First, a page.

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Thai hotels struggling with severe staff shortages across all departments

Stock photo: Tim Mossholder on Unsplash

Hotels in Thailand are facing severe staff shortages as a result of the Covid-19 fallout, with workers needed across all departments. The Thai Hotels Association says in a survey conducted last month, 68% of hotels said they desperately need receptionists, cleaners, cooks, housekeeping staff, waiters and technicians. THA president Marisa Sukosol Nunbhakdi says there is a particularly high demand for workers with service experience and language skills.

“Most hotels are under pressure from labour shortages in almost all departments, as related businesses in their local areas have yet to re-open.”

After borders, and then hotels, were closed after April 2020, many hotel employees headed back to their homes out of the main tourist spots and have since re-established themselves in new businesses. In places like Phuket, some 80-100,000 previously employed staff headed off the island in the 2-3 months following the closures. Thailand’s traditional source of cheap labour, mostly from Myanmar and Cambodia, was also cut off. In the case of the Burmese, they now face particular travel problems following the violence in the country after the February 1, 2021 Military coup.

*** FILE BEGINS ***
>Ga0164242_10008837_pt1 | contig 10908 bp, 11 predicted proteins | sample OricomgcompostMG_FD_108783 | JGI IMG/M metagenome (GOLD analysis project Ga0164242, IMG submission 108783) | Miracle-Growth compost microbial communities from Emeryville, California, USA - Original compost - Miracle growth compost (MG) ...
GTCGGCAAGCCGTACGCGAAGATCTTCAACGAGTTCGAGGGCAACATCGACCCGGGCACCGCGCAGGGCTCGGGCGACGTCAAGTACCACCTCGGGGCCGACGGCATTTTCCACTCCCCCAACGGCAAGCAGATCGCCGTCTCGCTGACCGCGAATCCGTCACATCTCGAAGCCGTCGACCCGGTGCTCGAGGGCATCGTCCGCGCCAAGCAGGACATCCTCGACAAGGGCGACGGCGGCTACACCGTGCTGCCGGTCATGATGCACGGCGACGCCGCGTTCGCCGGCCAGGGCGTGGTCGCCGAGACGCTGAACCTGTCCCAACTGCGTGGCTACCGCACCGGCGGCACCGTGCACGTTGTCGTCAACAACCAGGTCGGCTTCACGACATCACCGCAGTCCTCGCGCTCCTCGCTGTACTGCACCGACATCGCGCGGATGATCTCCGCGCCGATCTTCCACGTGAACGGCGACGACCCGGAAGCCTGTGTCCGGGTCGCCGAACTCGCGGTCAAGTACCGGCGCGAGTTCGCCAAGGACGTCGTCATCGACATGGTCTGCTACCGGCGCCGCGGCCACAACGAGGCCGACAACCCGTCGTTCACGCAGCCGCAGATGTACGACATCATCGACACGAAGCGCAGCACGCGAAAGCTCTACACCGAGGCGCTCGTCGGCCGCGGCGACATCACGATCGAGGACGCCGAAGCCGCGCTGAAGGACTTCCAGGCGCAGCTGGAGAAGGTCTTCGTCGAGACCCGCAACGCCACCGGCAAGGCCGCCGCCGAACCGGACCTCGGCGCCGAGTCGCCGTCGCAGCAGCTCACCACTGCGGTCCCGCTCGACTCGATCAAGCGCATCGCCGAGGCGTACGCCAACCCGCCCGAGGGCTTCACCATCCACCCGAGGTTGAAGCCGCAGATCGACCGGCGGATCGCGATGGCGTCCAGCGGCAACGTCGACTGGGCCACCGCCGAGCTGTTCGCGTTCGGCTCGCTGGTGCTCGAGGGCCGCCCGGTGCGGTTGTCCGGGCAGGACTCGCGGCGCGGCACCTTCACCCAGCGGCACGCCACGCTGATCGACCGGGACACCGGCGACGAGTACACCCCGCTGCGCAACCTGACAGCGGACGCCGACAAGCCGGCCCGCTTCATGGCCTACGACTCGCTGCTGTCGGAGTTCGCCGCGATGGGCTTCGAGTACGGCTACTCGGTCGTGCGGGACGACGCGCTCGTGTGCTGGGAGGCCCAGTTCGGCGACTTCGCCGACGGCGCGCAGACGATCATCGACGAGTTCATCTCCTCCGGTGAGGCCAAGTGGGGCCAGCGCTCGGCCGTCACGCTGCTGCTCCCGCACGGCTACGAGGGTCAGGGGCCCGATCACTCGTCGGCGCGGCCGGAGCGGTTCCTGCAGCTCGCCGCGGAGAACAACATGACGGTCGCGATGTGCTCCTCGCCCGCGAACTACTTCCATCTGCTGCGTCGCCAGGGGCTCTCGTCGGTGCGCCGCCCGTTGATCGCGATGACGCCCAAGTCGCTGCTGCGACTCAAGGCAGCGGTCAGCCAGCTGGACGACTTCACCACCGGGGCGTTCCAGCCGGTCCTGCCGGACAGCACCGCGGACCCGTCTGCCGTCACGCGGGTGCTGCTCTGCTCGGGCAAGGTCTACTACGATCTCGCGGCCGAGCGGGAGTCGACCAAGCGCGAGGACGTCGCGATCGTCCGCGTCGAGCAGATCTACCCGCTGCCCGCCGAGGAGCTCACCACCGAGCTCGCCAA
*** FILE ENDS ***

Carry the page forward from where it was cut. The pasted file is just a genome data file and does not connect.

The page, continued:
The THA survey was carried out between July 17 – 27, with 118 participating properties. Of those, only 33% had increased the salaries on offer in an attempt to attract workers. According to the poll, the average occupancy rate in July was 45%, an increase on June’s 38%, which Marisa attributes to the cancellation of the Thailand Pass and a number of government subsidies for Thai tourists. The occupancy rate is predicted to be around 42% in August.

“Most hotel customers are Thais, although the number of foreign guests is increasing – mostly from Asia and the Middle East, followed by Western Europe.”

She adds that while room rates remain lower than what they were pre-pandemic, the average rate has risen since last year. The survey shows hotels are reluctant to implement any further increase due to current low occupancy rates and diminished purchasing power.

Meanwhile, Siam Commercial Bank’s research house, the Economic Intelligence Centre, predicts that while the hotel sector in Thailand will recover this year, it will remain largely reliant on domestic tourists.

A report in the Royal Coast Review says the EIC has increased this year’s forecast of international arrivals from 7.4 million to 10 million. The centre says Thailand’s hotel industry also faces other challenges in addition to labour shortages. These include high operating costs and tough competition as more hotels re-open following the pandemic, including luxury properties offering cut-price rates.

SOURCE: Royal Coast Review 

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